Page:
Why is a lawyer who drafts patents thought to have experience while one who drafts patent laws is thought to have none?

Besides the law is hopelessly vague. Is an industrial artist who trademarked a logo someone who has"professional experience"? How about a new associate or intern who has helped research 1 patent? It would seem so. Is that a qualification to run PTO? No
7.26.2007 6:27pm
markm (mail):
HSH: You're not being pedantic. Malapropisms propagate, and that robs us all of the vocabulary needed to precisely express ourselves. E.g., I see "flaunt" used to mean "flout" several times a week. Therefore, I won't use either word, because I have no idea what my readers will think it means.
7.26.2007 8:06pm
Dave N (mail):
I think Jim Lindgren hit the nail on the head. Both of his observations are spot on--as is the rest of his post.
7.26.2007 11:20pm
Kevin Murphy:
Hmmm ... so, what happens if a city uses this power and then puts it up for auction? OK? What happens if it excludes unfavored competitors (Target, Sears, Home Depot OK, but none of your damn Wal-Mart)? Does a redevelopment agency have to avoid favoritism among competitors?
7.27.2007 4:15am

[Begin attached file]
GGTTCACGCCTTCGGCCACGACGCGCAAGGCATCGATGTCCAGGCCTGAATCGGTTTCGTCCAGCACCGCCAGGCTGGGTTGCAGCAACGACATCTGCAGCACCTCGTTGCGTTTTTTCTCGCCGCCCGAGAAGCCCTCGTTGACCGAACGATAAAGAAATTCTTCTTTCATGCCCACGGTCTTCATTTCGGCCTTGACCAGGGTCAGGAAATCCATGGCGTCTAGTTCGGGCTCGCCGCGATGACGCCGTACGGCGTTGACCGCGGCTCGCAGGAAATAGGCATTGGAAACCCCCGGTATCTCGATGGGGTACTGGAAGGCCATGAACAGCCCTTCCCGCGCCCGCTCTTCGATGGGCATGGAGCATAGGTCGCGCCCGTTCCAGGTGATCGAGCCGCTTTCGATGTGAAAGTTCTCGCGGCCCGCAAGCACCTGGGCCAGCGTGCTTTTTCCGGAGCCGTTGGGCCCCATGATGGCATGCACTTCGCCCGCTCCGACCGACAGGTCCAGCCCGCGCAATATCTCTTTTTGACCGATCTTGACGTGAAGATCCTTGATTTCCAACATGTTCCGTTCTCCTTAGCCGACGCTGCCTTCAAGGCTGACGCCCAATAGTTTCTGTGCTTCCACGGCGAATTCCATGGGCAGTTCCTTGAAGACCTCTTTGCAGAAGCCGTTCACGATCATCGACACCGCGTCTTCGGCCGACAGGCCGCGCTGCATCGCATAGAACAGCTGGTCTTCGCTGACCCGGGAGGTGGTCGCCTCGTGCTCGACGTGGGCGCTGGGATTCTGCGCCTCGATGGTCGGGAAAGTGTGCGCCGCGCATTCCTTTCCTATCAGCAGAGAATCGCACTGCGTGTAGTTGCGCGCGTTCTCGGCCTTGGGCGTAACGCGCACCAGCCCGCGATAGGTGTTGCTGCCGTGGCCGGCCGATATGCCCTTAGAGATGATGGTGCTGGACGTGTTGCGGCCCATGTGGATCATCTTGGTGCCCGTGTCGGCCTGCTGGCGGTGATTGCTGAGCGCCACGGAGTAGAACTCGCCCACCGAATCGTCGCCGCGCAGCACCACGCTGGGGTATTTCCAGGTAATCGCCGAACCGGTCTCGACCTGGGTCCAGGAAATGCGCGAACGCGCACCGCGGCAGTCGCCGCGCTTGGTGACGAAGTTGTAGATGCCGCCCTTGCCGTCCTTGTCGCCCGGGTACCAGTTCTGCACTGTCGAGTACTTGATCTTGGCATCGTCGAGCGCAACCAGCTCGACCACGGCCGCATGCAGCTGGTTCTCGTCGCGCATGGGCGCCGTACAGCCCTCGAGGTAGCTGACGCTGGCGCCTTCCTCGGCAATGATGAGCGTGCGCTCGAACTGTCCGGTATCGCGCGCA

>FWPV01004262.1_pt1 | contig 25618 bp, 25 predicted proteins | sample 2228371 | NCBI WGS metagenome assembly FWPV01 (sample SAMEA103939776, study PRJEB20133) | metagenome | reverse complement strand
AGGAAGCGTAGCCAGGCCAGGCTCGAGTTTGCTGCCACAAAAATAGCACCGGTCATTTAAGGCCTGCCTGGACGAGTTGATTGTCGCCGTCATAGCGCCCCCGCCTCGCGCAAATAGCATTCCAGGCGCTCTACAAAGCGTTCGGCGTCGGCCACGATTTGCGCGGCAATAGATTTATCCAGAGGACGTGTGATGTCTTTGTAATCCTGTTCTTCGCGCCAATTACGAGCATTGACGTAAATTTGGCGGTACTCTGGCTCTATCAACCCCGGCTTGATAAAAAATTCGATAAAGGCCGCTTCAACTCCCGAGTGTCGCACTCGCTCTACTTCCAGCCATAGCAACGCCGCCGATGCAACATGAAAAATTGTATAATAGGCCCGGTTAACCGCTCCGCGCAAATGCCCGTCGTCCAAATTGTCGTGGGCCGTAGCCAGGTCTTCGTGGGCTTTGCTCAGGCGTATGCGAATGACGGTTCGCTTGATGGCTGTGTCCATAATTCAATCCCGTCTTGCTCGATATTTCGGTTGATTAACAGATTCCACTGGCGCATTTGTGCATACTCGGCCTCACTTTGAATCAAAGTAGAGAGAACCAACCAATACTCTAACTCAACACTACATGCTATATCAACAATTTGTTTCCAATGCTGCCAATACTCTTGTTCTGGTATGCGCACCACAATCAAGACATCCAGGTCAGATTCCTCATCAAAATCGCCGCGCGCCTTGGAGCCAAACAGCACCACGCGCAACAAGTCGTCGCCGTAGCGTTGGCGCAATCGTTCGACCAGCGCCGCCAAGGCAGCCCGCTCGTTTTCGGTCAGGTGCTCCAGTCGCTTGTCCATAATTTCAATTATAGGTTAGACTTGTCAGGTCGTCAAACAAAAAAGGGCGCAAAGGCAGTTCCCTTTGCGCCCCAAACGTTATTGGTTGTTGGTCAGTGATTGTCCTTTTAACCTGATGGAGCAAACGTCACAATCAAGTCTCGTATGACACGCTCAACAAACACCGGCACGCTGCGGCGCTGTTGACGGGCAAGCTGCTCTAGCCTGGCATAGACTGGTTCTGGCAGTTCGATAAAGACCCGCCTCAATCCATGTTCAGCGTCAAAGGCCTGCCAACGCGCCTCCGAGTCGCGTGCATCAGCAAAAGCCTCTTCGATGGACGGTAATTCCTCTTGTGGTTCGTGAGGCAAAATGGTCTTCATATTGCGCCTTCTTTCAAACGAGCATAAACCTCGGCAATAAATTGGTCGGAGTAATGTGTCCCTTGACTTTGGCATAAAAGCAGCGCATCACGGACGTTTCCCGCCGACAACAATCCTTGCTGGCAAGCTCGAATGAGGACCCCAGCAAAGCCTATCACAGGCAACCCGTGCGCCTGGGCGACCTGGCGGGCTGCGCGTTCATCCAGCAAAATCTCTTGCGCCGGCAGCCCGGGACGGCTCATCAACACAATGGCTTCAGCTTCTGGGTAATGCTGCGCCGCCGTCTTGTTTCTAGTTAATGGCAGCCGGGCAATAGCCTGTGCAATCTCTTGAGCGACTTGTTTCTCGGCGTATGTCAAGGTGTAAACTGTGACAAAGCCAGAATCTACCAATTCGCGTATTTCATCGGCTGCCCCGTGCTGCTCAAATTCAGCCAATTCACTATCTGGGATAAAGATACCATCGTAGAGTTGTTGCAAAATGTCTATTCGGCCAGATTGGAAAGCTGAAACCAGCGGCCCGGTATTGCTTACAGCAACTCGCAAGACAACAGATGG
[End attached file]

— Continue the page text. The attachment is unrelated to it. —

Kevin Murphy:
The only flaw in Jim's point #2 is that a small city may be attempting to "land" that big box store instead of another city down the road. Sales Tax farming. Like the Costco argument, the small city may saw that if they fail to cheat their own citizens out of their land, that other.... Oh, wait.... Never mind.
7.27.2007 4:21am
Randy R. (mail):
I prefer small box stores, and I generally believe that big box stores are bad. Why? Because they put out of business smaller stores that are often owned locally. A small store may be valued at a million dollars, not much, of course, but to the one person who owns it, it's his life. Then a big box comes in, and poof! That million dollars in value disappears.

One can say that the big box store creates more wealth than that small box store, but that's academic to the owner. And the general community hurts, too, since that local owner has been paying taxes for decades, and there is a wealth of knowledge that evaporates. Plus, he can't use the local bank anymore, and so there begins a downward trend in the local economy.

James:"Traditionally, big box stores bought undeveloped farm land."

If it's farm land, it isn't 'undeveloped.' If it's not being used, that has a value too. Not every piece of land in America must be blacktopped to be considered valuable. Trees and meadows have a value, too.
7.27.2007 6:38pm